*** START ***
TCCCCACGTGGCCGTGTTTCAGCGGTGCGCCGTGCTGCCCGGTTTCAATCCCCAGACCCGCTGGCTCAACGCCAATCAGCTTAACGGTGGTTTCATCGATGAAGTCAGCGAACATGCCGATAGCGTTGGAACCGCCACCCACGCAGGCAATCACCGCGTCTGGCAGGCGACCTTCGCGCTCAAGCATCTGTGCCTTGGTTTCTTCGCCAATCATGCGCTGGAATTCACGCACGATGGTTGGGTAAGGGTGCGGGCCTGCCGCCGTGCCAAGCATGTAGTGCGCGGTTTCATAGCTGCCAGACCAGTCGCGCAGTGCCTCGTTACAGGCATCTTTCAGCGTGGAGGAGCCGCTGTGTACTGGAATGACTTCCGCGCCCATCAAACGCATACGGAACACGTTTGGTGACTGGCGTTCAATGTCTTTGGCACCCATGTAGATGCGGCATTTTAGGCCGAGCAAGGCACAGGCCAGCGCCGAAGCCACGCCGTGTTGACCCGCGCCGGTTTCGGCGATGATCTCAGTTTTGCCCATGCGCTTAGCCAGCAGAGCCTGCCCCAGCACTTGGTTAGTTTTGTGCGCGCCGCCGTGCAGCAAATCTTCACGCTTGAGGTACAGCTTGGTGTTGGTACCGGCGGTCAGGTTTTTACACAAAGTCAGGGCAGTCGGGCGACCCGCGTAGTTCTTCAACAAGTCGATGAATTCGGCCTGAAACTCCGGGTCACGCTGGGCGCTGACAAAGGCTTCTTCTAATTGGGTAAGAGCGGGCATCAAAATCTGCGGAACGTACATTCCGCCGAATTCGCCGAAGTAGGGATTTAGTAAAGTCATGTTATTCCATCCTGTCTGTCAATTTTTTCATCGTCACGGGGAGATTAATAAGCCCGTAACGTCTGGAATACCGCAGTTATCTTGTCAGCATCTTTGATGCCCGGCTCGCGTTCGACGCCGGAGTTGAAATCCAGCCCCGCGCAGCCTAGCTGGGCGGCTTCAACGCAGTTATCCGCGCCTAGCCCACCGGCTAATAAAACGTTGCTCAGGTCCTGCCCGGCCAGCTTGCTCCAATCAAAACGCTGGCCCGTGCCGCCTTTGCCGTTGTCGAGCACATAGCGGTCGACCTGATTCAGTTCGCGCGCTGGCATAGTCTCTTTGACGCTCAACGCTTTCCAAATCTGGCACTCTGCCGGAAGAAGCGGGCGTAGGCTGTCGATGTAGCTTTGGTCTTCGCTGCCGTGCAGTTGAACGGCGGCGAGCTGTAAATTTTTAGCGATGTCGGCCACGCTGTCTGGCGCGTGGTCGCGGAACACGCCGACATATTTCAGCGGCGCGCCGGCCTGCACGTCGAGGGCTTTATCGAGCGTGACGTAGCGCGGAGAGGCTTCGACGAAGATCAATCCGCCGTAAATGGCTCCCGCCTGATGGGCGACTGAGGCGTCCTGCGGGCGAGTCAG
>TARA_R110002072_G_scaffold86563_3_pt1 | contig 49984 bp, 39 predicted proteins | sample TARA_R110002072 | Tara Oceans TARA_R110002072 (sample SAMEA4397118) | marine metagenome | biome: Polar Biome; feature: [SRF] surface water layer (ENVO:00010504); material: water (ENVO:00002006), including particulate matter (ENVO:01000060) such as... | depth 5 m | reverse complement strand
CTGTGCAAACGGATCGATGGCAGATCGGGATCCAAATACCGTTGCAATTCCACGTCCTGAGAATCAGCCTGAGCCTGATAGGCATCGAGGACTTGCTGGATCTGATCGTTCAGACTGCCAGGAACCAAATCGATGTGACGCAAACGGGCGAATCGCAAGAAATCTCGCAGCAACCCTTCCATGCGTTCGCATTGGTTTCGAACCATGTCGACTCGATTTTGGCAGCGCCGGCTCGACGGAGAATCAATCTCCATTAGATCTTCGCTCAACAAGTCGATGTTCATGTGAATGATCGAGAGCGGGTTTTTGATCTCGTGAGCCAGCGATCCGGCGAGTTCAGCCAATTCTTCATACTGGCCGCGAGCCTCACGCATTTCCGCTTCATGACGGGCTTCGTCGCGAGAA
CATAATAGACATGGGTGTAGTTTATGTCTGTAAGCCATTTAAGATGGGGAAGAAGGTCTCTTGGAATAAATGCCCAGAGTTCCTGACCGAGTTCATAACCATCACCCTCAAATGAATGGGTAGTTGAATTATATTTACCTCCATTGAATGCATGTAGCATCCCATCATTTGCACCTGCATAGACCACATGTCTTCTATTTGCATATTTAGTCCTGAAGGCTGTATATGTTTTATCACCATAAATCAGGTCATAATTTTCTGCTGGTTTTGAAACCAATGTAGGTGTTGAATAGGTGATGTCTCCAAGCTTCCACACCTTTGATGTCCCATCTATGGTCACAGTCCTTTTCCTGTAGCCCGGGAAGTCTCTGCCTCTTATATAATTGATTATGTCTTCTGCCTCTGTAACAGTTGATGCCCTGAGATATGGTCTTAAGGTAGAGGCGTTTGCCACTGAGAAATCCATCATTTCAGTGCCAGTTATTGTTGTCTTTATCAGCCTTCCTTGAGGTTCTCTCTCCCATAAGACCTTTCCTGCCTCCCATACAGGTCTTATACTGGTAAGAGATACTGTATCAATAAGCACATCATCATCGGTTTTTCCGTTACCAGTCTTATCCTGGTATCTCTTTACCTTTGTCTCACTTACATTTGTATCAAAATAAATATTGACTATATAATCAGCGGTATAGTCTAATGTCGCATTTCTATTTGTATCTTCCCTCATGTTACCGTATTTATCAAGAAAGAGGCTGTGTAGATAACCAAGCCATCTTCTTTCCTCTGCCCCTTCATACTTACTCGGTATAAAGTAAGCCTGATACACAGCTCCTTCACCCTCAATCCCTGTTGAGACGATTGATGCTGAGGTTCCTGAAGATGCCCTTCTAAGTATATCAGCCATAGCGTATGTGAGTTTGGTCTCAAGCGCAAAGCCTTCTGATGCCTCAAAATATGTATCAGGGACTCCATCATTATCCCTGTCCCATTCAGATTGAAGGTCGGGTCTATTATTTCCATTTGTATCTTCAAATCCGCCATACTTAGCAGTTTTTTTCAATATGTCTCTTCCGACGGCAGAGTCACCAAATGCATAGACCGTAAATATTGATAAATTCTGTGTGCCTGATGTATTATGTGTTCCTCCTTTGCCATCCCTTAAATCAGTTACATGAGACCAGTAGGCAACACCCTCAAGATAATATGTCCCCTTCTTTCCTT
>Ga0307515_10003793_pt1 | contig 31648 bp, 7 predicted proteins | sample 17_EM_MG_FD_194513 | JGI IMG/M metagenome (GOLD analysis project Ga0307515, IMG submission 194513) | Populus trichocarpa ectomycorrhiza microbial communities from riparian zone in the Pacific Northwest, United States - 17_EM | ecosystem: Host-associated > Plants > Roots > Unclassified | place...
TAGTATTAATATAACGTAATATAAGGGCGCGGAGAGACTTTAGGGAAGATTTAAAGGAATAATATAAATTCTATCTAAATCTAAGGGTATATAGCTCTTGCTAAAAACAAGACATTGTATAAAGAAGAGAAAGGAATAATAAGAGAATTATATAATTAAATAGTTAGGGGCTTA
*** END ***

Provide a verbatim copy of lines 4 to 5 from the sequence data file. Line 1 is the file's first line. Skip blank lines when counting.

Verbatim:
CATAATAGACATGGGTGTAGTTTATGTCTGTAAGCCATTTAAGATGGGGAAGAAGGTCTCTTGGAATAAATGCCCAGAGTTCCTGACCGAGTTCATAACCATCACCCTCAAATGAATGGGTAGTTGAATTATATTTACCTCCATTGAATGCATGTAGCATCCCATCATTTGCACCTGCATAGACCACATGTCTTCTATTTGCATATTTAGTCCTGAAGGCTGTATATGTTTTATCACCATAAATCAGGTCATAATTTTCTGCTGGTTTTGAAACCAATGTAGGTGTTGAATAGGTGATGTCTCCAAGCTTCCACACCTTTGATGTCCCATCTATGGTCACAGTCCTTTTCCTGTAGCCCGGGAAGTCTCTGCCTCTTATATAATTGATTATGTCTTCTGCCTCTGTAACAGTTGATGCCCTGAGATATGGTCTTAAGGTAGAGGCGTTTGCCACTGAGAAATCCATCATTTCAGTGCCAGTTATTGTTGTCTTTATCAGCCTTCCTTGAGGTTCTCTCTCCCATAAGACCTTTCCTGCCTCCCATACAGGTCTTATACTGGTAAGAGATACTGTATCAATAAGCACATCATCATCGGTTTTTCCGTTACCAGTCTTATCCTGGTATCTCTTTACCTTTGTCTCACTTACATTTGTATCAAAATAAATATTGACTATATAATCAGCGGTATAGTCTAATGTCGCATTTCTATTTGTATCTTCCCTCATGTTACCGTATTTATCAAGAAAGAGGCTGTGTAGATAACCAAGCCATCTTCTTTCCTCTGCCCCTTCATACTTACTCGGTATAAAGTAAGCCTGATACACAGCTCCTTCACCCTCAATCCCTGTTGAGACGATTGATGCTGAGGTTCCTGAAGATGCCCTTCTAAGTATATCAGCCATAGCGTATGTGAGTTTGGTCTCAAGCGCAAAGCCTTCTGATGCCTCAAAATATGTATCAGGGACTCCATCATTATCCCTGTCCCATTCAGATTGAAGGTCGGGTCTATTATTTCCATTTGTATCTTCAAATCCGCCATACTTAGCAGTTTTTTTCAATATGTCTCTTCCGACGGCAGAGTCACCAAATGCATAGACCGTAAATATTGATAAATTCTGTGTGCCTGATGTATTATGTGTTCCTCCTTTGCCATCCCTTAAATCAGTTACATGAGACCAGTAGGCAACACCCTCAAGATAATATGTCCCCTTCTTTCCTT
>Ga0307515_10003793_pt1 | contig 31648 bp, 7 predicted proteins | sample 17_EM_MG_FD_194513 | JGI IMG/M metagenome (GOLD analysis project Ga0307515, IMG submission 194513) | Populus trichocarpa ectomycorrhiza microbial communities from riparian zone in the Pacific Northwest, United States - 17_EM | ecosystem: Host-associated > Plants > Roots > Unclassified | place...